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Tuesday, January 19, 2021
Home Features Ambassador Nestor Mendez intensifies lobby for OAS Secretariat seat

Ambassador Nestor Mendez intensifies lobby for OAS Secretariat seat

WASHINGTON, DC, USA—Ambassador Nestor Mendez, Belize’s Permanent Representative to the Organization of American States and Ambassador of Belize to the United States of America, wants to become the OAS’s next Assistant Secretary General when the post becomes vacant in 2015. The post is the second-highest at the Washington-based secretariat.

He told us that back in 2013, the Government of Belize honored him by proposing him as candidate for the post of Assistant Secretary General, and since then he has been on a campaign talking with the international community of friends as well as the officials of capital cities in the Americas.

Guatemala former VP, Eduardo Stein, wants to replace Insulza as new Sec-Gen of the OAS, but what effect will that have on the Sec-Gen’s ability to broker Belize-Guatemala territorial talks?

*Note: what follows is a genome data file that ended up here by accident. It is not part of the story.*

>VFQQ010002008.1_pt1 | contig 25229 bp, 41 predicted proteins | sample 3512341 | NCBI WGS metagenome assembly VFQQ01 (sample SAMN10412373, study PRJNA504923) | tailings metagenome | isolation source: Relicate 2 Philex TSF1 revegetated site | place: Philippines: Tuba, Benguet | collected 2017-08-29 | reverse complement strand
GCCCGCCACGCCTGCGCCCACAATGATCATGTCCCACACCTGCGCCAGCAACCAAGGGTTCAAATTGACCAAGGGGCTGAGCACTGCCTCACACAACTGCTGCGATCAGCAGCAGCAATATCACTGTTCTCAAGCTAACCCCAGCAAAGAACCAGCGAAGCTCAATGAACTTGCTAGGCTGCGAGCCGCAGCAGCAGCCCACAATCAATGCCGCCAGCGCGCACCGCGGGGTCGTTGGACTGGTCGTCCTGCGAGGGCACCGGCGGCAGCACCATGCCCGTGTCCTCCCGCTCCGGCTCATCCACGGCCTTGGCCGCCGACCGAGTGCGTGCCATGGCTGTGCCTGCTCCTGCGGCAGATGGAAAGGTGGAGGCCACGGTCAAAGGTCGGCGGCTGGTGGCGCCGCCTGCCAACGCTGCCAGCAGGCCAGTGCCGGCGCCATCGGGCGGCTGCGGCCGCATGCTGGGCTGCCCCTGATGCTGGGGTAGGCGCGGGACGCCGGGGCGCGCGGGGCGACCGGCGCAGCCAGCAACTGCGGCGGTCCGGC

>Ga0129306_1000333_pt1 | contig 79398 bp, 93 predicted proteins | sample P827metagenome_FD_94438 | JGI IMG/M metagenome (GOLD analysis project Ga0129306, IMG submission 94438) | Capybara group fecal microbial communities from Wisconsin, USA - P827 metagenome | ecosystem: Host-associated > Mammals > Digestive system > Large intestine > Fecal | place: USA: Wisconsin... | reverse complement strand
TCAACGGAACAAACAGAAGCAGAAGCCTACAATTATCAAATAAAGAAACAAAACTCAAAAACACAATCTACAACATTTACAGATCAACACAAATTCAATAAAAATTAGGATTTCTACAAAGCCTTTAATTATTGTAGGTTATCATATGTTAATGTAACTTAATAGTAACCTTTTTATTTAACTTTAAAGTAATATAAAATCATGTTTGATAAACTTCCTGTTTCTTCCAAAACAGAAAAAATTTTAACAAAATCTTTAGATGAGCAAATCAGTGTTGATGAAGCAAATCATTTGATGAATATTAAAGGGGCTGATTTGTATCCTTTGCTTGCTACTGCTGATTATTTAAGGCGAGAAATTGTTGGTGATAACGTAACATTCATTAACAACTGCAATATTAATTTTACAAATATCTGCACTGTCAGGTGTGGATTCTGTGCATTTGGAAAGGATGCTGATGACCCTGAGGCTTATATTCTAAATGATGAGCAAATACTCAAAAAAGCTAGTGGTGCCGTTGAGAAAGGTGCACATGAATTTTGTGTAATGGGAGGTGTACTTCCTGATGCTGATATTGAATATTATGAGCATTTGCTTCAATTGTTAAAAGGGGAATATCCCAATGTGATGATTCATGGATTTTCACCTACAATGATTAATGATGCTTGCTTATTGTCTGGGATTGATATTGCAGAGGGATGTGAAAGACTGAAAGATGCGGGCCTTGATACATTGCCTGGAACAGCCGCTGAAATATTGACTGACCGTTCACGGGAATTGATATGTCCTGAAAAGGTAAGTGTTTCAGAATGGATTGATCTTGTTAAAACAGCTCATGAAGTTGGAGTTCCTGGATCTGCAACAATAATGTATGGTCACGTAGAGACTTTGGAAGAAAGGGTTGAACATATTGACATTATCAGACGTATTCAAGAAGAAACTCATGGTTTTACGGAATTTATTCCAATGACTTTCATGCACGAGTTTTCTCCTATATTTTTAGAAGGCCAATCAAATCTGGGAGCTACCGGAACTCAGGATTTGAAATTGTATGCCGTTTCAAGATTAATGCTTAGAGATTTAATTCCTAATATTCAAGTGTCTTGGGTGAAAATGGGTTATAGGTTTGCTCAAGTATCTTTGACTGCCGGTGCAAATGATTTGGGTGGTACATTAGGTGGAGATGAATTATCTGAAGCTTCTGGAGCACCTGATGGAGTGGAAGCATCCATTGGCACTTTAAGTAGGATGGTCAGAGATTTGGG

“The response we have obtained is really, really optimistic, very optimistic,” said Mendez, who has served in the Foreign Service in Washington for the past 14 years.
Currently, the lead officers at the OAS Secretariat in Washington, DC, USA, are Secretary General José Miguel Insulza of Chile and Ambassador Albert R. Ramdin of Suriname, who has also formerly served as his country’s Ambassador to the OAS.

Insulza and Ramdin - web

Ramdin has been the Assistant Secretary General of the OAS since being elected in 2005 and reelected in March 2010. However, Ramdin has to demit office because the maximum length of time a person can sit in that capacity is 10 years. The same is true for the post of Secretary General, which has been held by Insulza since he was elected on May 2, 2005, and reelected in March 2010.

According to Mendez, Insulza would demit the office of Sec Gen around mid-May 2015 and Ramdin around July 2015.